Opposition Leader Kamla Persad Bissessar at her press conference at her office on Charles Street Port ofSpain. – SUREASH CHOLAI
OPPOSITION Leader Kamla Persad-Bissessar said the Government hoped to bury the Public Procurement and Disposal of Public Property Act 2015 on Wednesday by way of a bill brought to the House of Representatives, addressing a UNC rally at Princes Town on Monday night.
MPs are being summoned from their July/August break for an extraordinary sitting to debate the Public Procurement and Disposal of Public Property (Amendment and Validation) Bill 2023, after the Government recently had to issue an order to retroactively approve $9 million spent on the recent Caricom summit in Port of Spain.
Persad-Bissessar told the audience that the police and Office of Director of Public Prosecutions (DPP) should investigate the expenditure.
“We had filed pre-action protocol letters against two orders that the Minister of Finance (Colm Imbert) signed to exempt the Caricom meeting’s expenditures and some supplies to the judiciary.”
The Government had been due to reply by last Monday but had “taken front,” she said.
“They sent us a reply on Friday. In essence it was a confession of guilt that they had acted wrongfully in Imbert issuing the orders to exempt the two expenses.”
She said the Government said rather than go to court, on Wednesday they would bring to Parliament a bill to validate the two orders and amend the 2015 act.
Persad-Bissessar urged the Government on Wednesday to say how much it had spent on Caricom and which contractors/suppliers of goods and services were paid.
She was troubled by the Government’s proposed amendments to the 2015 act (passed by her People’s Partnership government).
“They took eight years to proclaim and already are pulling it back.
“They want to come on Wednesday to further water down – and I would not say ‘water down’…
“What they are coming to do on Wednesday is put the last nail in the coffin of the public procurement law and to do the last rites and bury the law.”
Ripping up several sheets of paper representing the act, she said the act would “not be worth the paper it was written on.”
Persad-Bissessar said the Government’s proposed changes would result in procurement with no integrity and no transparency, but with the Government getting “a blank cheque.”
She hit the Prime Minister for recently saying the current law curtailed the purchase of even a bale of toilet paper.
“Are you saying you are running the Government like some poor man’s house, that only when you run out of something you run down by the parlour and you buy it?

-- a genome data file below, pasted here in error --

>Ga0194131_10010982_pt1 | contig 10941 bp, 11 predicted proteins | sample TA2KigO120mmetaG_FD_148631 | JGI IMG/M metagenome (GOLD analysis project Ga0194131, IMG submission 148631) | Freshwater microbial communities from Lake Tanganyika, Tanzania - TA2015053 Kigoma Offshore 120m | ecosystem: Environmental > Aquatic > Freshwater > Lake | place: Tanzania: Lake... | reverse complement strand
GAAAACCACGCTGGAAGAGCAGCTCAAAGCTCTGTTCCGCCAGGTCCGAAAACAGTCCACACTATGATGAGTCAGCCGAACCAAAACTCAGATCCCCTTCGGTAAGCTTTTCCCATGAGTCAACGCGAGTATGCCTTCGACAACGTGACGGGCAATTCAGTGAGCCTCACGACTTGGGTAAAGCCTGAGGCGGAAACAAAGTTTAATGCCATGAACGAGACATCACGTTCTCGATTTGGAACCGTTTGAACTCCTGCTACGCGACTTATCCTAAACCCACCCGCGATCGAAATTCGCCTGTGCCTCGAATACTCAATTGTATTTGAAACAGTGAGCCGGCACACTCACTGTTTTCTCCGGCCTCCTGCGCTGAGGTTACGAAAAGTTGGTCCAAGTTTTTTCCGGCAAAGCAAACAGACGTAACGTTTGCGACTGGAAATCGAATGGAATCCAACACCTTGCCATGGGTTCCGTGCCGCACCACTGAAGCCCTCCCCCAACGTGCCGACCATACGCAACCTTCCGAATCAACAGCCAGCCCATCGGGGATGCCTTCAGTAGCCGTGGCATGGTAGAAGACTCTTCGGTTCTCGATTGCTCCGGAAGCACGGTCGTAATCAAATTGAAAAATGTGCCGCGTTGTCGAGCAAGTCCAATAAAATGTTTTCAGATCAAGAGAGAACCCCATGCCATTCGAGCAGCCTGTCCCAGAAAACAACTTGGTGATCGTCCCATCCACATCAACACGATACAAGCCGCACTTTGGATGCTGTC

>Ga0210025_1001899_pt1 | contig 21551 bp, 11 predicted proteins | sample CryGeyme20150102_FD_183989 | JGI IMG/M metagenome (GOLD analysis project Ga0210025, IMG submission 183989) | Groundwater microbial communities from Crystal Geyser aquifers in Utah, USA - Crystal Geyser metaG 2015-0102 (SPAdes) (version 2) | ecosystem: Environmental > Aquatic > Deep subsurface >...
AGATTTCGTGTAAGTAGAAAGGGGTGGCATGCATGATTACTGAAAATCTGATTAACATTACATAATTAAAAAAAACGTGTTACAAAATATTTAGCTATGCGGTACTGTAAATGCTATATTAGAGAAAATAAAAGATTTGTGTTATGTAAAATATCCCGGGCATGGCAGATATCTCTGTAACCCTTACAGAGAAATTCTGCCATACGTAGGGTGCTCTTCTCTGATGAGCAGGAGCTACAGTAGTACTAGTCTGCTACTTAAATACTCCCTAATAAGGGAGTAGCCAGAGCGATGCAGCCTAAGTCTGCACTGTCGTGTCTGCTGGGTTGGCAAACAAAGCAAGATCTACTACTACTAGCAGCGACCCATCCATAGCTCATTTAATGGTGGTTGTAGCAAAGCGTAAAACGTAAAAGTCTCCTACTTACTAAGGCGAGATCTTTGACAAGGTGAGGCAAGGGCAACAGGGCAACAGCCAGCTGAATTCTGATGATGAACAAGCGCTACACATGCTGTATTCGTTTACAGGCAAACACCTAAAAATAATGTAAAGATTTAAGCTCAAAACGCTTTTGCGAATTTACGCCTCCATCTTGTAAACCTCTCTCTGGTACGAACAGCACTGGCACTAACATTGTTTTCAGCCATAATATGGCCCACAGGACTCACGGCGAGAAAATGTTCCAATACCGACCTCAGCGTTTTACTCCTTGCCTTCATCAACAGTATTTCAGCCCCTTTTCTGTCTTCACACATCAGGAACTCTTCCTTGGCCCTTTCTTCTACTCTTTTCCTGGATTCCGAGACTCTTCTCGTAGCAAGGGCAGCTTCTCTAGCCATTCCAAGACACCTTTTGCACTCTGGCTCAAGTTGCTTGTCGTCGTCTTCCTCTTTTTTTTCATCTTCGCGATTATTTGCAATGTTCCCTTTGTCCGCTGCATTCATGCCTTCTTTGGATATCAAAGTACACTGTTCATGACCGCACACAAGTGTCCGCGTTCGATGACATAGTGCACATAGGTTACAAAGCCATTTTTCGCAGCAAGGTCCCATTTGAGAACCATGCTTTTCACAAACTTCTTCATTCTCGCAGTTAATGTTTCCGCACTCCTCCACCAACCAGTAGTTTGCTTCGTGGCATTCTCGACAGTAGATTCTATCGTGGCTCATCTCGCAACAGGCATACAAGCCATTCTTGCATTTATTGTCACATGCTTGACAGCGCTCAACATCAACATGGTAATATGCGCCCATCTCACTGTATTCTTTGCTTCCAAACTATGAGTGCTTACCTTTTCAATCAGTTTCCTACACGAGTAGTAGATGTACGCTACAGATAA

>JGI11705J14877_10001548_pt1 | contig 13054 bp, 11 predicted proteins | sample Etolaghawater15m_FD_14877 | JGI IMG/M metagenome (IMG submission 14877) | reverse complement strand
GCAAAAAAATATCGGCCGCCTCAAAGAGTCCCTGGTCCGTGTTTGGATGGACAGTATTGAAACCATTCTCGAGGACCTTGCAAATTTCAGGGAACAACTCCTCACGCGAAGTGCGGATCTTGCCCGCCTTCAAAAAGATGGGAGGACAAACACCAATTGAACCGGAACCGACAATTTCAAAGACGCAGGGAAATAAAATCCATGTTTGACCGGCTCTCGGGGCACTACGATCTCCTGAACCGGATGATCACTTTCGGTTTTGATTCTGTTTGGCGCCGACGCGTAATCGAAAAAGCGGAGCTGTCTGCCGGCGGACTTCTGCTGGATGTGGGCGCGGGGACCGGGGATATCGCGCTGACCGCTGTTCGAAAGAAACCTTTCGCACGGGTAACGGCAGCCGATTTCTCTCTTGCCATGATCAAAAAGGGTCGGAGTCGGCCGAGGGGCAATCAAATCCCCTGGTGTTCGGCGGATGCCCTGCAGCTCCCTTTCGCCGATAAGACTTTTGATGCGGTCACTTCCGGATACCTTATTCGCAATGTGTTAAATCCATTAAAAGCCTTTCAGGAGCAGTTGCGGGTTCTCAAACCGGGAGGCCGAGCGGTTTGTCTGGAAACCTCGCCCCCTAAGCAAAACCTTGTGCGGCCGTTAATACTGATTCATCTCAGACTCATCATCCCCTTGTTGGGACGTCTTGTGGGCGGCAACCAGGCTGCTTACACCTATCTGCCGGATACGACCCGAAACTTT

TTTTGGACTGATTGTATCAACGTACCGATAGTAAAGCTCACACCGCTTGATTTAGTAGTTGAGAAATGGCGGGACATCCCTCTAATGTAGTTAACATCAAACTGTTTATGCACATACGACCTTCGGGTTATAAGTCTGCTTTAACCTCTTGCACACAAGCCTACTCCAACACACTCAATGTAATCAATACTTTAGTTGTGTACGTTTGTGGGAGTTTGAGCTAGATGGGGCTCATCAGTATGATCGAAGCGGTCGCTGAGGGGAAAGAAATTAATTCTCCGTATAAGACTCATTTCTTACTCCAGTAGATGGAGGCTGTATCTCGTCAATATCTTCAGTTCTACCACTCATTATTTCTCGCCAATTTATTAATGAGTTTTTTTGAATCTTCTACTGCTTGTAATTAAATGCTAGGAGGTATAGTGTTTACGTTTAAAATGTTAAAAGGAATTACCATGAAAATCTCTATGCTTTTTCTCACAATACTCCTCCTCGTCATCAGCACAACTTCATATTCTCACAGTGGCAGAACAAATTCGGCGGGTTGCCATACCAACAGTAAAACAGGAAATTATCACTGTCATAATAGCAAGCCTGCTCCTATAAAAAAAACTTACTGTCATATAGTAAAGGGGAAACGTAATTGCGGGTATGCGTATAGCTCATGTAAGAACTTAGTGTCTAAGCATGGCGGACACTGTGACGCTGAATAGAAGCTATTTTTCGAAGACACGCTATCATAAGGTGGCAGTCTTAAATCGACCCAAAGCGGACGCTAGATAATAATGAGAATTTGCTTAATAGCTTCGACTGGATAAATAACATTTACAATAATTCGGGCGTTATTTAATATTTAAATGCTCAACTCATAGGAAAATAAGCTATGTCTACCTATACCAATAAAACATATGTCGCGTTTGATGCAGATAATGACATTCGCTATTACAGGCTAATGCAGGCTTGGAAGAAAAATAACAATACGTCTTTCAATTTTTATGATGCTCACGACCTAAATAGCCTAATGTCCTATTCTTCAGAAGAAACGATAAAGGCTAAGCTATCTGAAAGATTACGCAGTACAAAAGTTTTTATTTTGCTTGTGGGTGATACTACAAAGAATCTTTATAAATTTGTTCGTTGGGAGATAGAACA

“Don’t we plan, don’t we budget, don’t we know how much we need in any given financial year?”
Persad-Bissessar complained of the bill’s proposal that contracts below $1 million need not go through the procurement process.
“Every contract now will be just under $1 million.”
She said the 2015 act had sought to curb the practice under the previous law – the Central Tenders Board legislation – of big contracts being broken up into smaller parts each below $1 million to avoid legal scrutiny.
“But I will tell you that your UNC members in Parliament will not support this killing, butchering, massacring of the procurement law. We will not support it!”
Persad-Bissessar asked aloud whether a criminal act was committed by the Government approving the two orders to retroactively approve expenditure.
She said the 2015 act lays down a penalty of ten years jail and a $5 million fine for undue influence of a procurement proceeding.
“I call upon the Commissioner of Police (Erla Christopher-Haywood) – well, wish me luck, ha ha – to launch an immediate criminal investigation into this offence, just as expeditiously as you would have done had it been a political opponent of the PNM.
“I call on the DPP to act on this matter, so the rule of law and constitution can be protected from the diabolical actions on the part of the PNM Government.”
Persad-Bissessar rejected Rowley’s criticism that the UNC was talking too much on national issues.
“Crime is the number one fear terrorising all of the people of TT. You are so out of touch saying we much not speak about crime.
“If you will not speak about crime, we will.”
She alleged the police hierarchy was taking instructions from the Government.
“We want to give you a fighting chance, so let us give legal firearms that you could protect your families with.”
Persad-Bissessar said widespread insecurity in TT was reflected in the music lyrics of the Trinibad genre being sung by TT’s youngsters.
“The only things these young men are singing about are death, suffering, hatred, political victimisation.”
Urging voters to back UNC councillors, she rallied, “Yellow is the code, the code is yellow! Don’t tote, just vote!”